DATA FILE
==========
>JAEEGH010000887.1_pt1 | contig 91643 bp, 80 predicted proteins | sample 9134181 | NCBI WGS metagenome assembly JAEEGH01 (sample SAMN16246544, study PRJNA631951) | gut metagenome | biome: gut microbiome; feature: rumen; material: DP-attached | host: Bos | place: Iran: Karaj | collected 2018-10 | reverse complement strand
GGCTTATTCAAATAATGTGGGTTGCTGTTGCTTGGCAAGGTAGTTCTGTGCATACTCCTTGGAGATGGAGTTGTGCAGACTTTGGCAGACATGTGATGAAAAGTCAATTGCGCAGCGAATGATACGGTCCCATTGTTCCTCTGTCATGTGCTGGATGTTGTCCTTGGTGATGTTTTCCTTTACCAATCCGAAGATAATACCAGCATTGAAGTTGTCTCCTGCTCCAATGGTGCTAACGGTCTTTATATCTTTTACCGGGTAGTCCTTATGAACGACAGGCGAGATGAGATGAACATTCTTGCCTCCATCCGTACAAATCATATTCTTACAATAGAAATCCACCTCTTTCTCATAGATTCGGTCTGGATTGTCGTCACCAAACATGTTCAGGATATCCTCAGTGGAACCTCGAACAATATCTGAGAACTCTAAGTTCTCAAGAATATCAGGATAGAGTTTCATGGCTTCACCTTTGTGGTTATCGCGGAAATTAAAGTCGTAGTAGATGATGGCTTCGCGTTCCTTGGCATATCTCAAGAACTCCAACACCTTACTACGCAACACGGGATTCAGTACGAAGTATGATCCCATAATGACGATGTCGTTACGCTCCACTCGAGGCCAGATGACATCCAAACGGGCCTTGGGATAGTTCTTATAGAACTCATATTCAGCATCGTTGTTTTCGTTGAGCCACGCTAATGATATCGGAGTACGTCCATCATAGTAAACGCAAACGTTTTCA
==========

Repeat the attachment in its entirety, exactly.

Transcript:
>JAEEGH010000887.1_pt1 | contig 91643 bp, 80 predicted proteins | sample 9134181 | NCBI WGS metagenome assembly JAEEGH01 (sample SAMN16246544, study PRJNA631951) | gut metagenome | biome: gut microbiome; feature: rumen; material: DP-attached | host: Bos | place: Iran: Karaj | collected 2018-10 | reverse complement strand
GGCTTATTCAAATAATGTGGGTTGCTGTTGCTTGGCAAGGTAGTTCTGTGCATACTCCTTGGAGATGGAGTTGTGCAGACTTTGGCAGACATGTGATGAAAAGTCAATTGCGCAGCGAATGATACGGTCCCATTGTTCCTCTGTCATGTGCTGGATGTTGTCCTTGGTGATGTTTTCCTTTACCAATCCGAAGATAATACCAGCATTGAAGTTGTCTCCTGCTCCAATGGTGCTAACGGTCTTTATATCTTTTACCGGGTAGTCCTTATGAACGACAGGCGAGATGAGATGAACATTCTTGCCTCCATCCGTACAAATCATATTCTTACAATAGAAATCCACCTCTTTCTCATAGATTCGGTCTGGATTGTCGTCACCAAACATGTTCAGGATATCCTCAGTGGAACCTCGAACAATATCTGAGAACTCTAAGTTCTCAAGAATATCAGGATAGAGTTTCATGGCTTCACCTTTGTGGTTATCGCGGAAATTAAAGTCGTAGTAGATGATGGCTTCGCGTTCCTTGGCATATCTCAAGAACTCCAACACCTTACTACGCAACACGGGATTCAGTACGAAGTATGATCCCATAATGACGATGTCGTTACGCTCCACTCGAGGCCAGATGACATCCAAACGGGCCTTGGGATAGTTCTTATAGAACTCATATTCAGCATCGTTGTTTTCGTTGAGCCACGCTAATGATATCGGAGTACGTCCATCATAGTAAACGCAAACGTTTTCA